Google Play Fraudsters Engage In Cat And Mouse Game With Google

The Google Play app store saw several apps removed by Google in July in response to sophisticated criminals and part-time hustlers uploading significant numbers of apps to Google Play that either harm users or damage the advertising ecosystem through ad fraud. This is partly due to Google Play being a relatively open ecosystem, which has allowed it to amass 1.6 million apps for download.

The Wall Street Journal reported in July that a number of apps had been suspended from the Google Play store under suspicion of fraudulently claiming advertising revenue for ads that were never shown to users. Perhaps not surprisingly, their reporter’s attempts to contact the companies that uploaded the rogue applications to the Play store were unsuccessful.

Bans are also enforced by Google for serious issues beyond advertising fraud, as many rogue apps on Play are also able to directly take money out of consumers wallets through premium messaging or through hijacking other phone features to steal confidential data. The raft of ad fraud bans instituted by Google came just days after the BBC reported that Google had removed an “undeletable” app from the Play store.

When attempting to trick Google Play users into installing their dangerous uploads, fraudsters often “spoof” the appearance of another popular app in the Play store. In the case of this Google ban, it was the successful Battery Bot Pro that was mirrored in the form of a look-alike entry to the Google Play store that users were unable to delete and which was able to send premium rate texts on their behalf.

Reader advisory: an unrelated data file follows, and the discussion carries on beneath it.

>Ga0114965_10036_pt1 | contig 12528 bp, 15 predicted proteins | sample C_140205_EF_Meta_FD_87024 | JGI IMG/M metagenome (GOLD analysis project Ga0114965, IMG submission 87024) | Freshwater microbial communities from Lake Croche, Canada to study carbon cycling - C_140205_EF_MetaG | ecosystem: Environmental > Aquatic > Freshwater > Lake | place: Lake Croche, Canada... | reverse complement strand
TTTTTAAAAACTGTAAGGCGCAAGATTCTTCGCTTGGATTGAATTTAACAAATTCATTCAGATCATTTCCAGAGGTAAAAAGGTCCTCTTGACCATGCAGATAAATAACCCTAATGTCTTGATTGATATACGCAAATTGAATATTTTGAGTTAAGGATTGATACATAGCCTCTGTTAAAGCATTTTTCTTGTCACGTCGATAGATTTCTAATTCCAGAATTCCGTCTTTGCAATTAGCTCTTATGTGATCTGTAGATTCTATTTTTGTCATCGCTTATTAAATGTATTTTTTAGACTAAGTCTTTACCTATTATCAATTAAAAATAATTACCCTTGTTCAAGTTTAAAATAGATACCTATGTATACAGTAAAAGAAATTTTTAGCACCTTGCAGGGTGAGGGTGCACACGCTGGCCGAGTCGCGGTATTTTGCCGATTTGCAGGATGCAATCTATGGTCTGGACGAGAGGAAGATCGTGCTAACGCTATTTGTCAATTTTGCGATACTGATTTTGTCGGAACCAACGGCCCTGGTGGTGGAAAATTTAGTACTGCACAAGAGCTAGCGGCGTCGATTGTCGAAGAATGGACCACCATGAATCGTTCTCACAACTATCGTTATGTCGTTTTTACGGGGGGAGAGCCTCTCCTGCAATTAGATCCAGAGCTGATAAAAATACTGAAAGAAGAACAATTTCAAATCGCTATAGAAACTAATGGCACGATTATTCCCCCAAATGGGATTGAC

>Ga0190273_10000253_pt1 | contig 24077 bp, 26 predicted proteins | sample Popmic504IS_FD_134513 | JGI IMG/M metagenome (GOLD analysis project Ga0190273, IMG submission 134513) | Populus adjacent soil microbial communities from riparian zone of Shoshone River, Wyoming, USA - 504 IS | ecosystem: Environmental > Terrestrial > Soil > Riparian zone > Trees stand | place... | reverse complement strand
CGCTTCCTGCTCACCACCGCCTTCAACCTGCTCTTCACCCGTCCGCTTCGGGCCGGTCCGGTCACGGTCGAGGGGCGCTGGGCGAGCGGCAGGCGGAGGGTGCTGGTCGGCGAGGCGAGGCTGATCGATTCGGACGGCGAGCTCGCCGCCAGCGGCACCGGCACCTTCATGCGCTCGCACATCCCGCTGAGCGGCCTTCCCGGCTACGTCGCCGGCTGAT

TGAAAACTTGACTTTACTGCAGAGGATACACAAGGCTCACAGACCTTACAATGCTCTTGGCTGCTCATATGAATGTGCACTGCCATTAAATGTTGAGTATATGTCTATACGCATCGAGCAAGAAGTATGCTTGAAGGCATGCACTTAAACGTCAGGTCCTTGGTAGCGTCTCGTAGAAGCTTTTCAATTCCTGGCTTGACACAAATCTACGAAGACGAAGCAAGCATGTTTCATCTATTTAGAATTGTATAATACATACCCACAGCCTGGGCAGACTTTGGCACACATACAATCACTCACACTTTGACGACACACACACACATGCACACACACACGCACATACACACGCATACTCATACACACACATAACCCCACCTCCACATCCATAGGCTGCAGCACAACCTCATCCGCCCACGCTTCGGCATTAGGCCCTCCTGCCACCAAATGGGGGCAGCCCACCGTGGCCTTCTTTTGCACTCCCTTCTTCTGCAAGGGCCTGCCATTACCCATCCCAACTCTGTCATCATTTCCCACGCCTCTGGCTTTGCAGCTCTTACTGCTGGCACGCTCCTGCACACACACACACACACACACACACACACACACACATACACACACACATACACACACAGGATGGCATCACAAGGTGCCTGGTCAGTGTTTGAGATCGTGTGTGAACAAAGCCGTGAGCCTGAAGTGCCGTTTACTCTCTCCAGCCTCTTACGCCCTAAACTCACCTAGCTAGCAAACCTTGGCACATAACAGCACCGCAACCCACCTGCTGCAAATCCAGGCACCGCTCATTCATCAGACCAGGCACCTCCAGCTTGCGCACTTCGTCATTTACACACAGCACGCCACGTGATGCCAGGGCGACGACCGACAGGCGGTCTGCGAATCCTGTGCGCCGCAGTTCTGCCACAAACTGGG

Parents who allow their children unfettered access to play with their smartphones are increasing their risk of falling victim to Google Play fraud. Naturally, children are inclined to click “download” and play without giving any thought to potential risks on Google Play.

Even old apps, which haven’t been used on a device for some months, can pose a security threat to Google Play users, as noted by security expert Rik Ferguson when talking to the BBC.

“Delete apps you no longer use. Attackers can get into your smartphone through poorly written apps, so the more you have the greater the risk.”

With apps downloaded from Google Play now finding their way into offices through the relaunch of Google Glass, the opportunity for fraudsters to access confidential data through rogue Play apps is only likely to increase over time as Glass has powerful voice, image recognition, and recording capabilities.

With fraudsters’ attacks on Google Play becoming more sophisticated, and huge amounts of money to be made, both through ad fraud and through defrauding consumers directly, expect to see news of bans and app removals from the Google Play store to increase over coming months as Google seeks to keep Play users and its advertising ecosystem safe.

[Photo by Robert Galbraith / Pool / Getty Images]